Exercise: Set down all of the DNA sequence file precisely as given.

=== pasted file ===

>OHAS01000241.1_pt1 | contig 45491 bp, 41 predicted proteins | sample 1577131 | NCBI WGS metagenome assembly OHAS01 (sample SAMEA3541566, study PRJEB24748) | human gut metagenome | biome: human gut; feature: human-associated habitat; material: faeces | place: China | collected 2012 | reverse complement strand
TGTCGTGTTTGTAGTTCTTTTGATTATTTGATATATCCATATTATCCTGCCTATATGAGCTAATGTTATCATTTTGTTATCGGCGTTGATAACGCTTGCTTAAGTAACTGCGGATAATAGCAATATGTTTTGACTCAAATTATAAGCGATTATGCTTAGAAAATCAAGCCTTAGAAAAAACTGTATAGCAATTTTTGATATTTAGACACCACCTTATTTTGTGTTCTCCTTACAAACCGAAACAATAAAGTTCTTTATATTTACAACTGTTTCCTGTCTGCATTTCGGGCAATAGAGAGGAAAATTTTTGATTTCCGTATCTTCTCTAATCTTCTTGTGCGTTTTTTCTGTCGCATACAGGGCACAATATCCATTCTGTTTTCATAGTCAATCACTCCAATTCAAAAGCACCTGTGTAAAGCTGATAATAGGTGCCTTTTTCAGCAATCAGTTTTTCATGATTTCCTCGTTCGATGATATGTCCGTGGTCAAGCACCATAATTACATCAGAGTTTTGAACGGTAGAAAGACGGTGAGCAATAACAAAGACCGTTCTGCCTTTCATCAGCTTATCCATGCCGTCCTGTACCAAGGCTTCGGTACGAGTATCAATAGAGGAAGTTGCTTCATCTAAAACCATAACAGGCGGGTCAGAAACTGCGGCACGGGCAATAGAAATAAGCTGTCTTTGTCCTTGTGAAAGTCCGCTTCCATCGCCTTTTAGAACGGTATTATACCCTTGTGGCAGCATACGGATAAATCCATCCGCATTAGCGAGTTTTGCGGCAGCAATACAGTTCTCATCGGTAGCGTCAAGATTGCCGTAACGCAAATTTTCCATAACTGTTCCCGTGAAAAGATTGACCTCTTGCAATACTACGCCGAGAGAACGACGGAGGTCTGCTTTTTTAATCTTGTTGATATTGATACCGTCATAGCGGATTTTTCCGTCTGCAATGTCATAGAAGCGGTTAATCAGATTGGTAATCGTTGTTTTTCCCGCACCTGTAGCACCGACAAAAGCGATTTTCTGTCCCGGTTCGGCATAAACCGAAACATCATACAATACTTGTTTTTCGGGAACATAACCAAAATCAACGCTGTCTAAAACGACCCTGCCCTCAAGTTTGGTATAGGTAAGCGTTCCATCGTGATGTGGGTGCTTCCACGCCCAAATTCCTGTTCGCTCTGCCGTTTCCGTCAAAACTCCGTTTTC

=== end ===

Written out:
>OHAS01000241.1_pt1 | contig 45491 bp, 41 predicted proteins | sample 1577131 | NCBI WGS metagenome assembly OHAS01 (sample SAMEA3541566, study PRJEB24748) | human gut metagenome | biome: human gut; feature: human-associated habitat; material: faeces | place: China | collected 2012 | reverse complement strand
TGTCGTGTTTGTAGTTCTTTTGATTATTTGATATATCCATATTATCCTGCCTATATGAGCTAATGTTATCATTTTGTTATCGGCGTTGATAACGCTTGCTTAAGTAACTGCGGATAATAGCAATATGTTTTGACTCAAATTATAAGCGATTATGCTTAGAAAATCAAGCCTTAGAAAAAACTGTATAGCAATTTTTGATATTTAGACACCACCTTATTTTGTGTTCTCCTTACAAACCGAAACAATAAAGTTCTTTATATTTACAACTGTTTCCTGTCTGCATTTCGGGCAATAGAGAGGAAAATTTTTGATTTCCGTATCTTCTCTAATCTTCTTGTGCGTTTTTTCTGTCGCATACAGGGCACAATATCCATTCTGTTTTCATAGTCAATCACTCCAATTCAAAAGCACCTGTGTAAAGCTGATAATAGGTGCCTTTTTCAGCAATCAGTTTTTCATGATTTCCTCGTTCGATGATATGTCCGTGGTCAAGCACCATAATTACATCAGAGTTTTGAACGGTAGAAAGACGGTGAGCAATAACAAAGACCGTTCTGCCTTTCATCAGCTTATCCATGCCGTCCTGTACCAAGGCTTCGGTACGAGTATCAATAGAGGAAGTTGCTTCATCTAAAACCATAACAGGCGGGTCAGAAACTGCGGCACGGGCAATAGAAATAAGCTGTCTTTGTCCTTGTGAAAGTCCGCTTCCATCGCCTTTTAGAACGGTATTATACCCTTGTGGCAGCATACGGATAAATCCATCCGCATTAGCGAGTTTTGCGGCAGCAATACAGTTCTCATCGGTAGCGTCAAGATTGCCGTAACGCAAATTTTCCATAACTGTTCCCGTGAAAAGATTGACCTCTTGCAATACTACGCCGAGAGAACGACGGAGGTCTGCTTTTTTAATCTTGTTGATATTGATACCGTCATAGCGGATTTTTCCGTCTGCAATGTCATAGAAGCGGTTAATCAGATTGGTAATCGTTGTTTTTCCCGCACCTGTAGCACCGACAAAAGCGATTTTCTGTCCCGGTTCGGCATAAACCGAAACATCATACAATACTTGTTTTTCGGGAACATAACCAAAATCAACGCTGTCTAAAACGACCCTGCCCTCAAGTTTGGTATAGGTAAGCGTTCCATCGTGATGTGGGTGCTTCCACGCCCAAATTCCTGTTCGCTCTGCCGTTTCCGTCAAAACTCCGTTTTC